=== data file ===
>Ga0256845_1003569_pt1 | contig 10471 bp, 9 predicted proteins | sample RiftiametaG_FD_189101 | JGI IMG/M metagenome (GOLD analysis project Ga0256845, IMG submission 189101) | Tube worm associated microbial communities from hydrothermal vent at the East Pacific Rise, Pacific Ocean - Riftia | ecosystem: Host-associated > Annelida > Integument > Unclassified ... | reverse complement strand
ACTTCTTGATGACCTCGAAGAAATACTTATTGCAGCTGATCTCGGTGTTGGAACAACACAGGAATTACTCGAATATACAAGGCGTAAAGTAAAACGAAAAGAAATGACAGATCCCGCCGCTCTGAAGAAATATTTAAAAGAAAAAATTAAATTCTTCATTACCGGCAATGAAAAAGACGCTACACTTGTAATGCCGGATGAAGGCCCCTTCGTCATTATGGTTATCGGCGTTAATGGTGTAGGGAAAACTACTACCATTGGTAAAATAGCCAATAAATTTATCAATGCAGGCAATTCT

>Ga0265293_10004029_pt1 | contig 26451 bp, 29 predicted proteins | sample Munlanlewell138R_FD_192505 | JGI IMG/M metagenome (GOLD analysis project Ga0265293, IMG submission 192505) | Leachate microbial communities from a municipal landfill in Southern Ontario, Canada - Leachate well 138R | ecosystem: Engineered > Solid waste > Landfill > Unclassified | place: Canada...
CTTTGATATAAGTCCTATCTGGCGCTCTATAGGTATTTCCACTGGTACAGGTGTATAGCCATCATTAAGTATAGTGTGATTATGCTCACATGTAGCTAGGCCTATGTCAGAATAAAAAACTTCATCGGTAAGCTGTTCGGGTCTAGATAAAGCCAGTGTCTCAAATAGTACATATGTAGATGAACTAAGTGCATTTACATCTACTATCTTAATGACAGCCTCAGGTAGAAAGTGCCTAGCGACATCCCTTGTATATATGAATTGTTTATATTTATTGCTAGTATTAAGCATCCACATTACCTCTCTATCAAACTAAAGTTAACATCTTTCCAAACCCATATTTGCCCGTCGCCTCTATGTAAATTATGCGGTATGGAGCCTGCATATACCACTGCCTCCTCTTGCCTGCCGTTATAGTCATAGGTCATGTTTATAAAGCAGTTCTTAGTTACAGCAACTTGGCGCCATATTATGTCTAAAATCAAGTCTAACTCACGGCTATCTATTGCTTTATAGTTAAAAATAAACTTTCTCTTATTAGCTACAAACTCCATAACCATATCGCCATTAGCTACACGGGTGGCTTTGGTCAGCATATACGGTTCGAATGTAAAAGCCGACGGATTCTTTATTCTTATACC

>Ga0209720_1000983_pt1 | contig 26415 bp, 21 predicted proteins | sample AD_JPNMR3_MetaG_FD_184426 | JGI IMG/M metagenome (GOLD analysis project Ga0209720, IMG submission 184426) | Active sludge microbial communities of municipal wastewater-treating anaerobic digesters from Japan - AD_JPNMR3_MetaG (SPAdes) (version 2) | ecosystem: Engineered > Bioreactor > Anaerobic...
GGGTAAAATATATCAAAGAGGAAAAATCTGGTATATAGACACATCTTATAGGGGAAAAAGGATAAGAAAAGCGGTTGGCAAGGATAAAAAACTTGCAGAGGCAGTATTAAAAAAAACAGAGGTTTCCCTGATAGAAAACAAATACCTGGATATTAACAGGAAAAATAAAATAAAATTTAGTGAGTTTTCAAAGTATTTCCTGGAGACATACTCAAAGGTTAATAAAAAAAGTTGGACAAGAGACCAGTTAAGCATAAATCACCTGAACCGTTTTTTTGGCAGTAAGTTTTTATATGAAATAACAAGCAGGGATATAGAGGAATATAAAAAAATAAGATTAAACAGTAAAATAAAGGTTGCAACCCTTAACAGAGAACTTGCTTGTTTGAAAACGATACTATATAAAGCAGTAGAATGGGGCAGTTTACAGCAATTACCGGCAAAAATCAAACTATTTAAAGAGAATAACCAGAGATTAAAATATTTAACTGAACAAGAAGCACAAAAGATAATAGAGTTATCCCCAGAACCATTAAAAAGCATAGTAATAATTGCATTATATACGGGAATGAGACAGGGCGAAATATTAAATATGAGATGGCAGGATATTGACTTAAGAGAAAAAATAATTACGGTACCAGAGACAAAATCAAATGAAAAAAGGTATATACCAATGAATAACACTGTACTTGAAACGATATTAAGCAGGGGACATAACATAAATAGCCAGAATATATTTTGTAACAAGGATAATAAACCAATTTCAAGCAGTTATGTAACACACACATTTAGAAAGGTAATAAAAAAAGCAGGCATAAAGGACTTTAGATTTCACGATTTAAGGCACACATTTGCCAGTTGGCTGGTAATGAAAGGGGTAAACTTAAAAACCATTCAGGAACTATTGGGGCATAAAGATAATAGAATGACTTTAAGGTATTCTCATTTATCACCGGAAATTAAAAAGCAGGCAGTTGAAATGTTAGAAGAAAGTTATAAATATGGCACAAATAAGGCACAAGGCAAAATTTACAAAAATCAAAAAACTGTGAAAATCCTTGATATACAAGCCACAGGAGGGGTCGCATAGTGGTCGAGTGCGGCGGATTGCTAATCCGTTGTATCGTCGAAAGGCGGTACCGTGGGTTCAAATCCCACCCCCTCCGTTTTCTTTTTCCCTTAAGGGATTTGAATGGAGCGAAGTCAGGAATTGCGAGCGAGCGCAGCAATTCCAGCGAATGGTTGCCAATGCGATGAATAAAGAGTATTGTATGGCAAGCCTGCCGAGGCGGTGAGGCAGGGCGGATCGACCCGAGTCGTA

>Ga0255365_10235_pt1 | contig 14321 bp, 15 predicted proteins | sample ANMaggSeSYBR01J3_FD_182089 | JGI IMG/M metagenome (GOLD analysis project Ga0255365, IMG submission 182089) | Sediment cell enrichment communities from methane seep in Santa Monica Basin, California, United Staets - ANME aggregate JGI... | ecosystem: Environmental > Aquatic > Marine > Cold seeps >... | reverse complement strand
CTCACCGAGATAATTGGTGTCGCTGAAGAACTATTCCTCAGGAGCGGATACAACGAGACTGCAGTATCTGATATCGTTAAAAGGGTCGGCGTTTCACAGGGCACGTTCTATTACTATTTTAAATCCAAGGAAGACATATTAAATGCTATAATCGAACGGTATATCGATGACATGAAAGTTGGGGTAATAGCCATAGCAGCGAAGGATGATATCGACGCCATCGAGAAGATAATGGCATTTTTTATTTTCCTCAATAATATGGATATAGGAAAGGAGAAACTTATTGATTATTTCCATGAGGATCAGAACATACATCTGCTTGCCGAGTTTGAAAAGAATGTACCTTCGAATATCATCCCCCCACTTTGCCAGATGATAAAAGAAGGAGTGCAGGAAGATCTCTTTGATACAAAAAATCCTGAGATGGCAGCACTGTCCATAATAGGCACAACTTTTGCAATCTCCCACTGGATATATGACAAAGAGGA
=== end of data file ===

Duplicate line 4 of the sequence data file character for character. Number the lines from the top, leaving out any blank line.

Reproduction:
CTTTGATATAAGTCCTATCTGGCGCTCTATAGGTATTTCCACTGGTACAGGTGTATAGCCATCATTAAGTATAGTGTGATTATGCTCACATGTAGCTAGGCCTATGTCAGAATAAAAAACTTCATCGGTAAGCTGTTCGGGTCTAGATAAAGCCAGTGTCTCAAATAGTACATATGTAGATGAACTAAGTGCATTTACATCTACTATCTTAATGACAGCCTCAGGTAGAAAGTGCCTAGCGACATCCCTTGTATATATGAATTGTTTATATTTATTGCTAGTATTAAGCATCCACATTACCTCTCTATCAAACTAAAGTTAACATCTTTCCAAACCCATATTTGCCCGTCGCCTCTATGTAAATTATGCGGTATGGAGCCTGCATATACCACTGCCTCCTCTTGCCTGCCGTTATAGTCATAGGTCATGTTTATAAAGCAGTTCTTAGTTACAGCAACTTGGCGCCATATTATGTCTAAAATCAAGTCTAACTCACGGCTATCTATTGCTTTATAGTTAAAAATAAACTTTCTCTTATTAGCTACAAACTCCATAACCATATCGCCATTAGCTACACGGGTGGCTTTGGTCAGCATATACGGTTCGAATGTAAAAGCCGACGGATTCTTTATTCTTATACC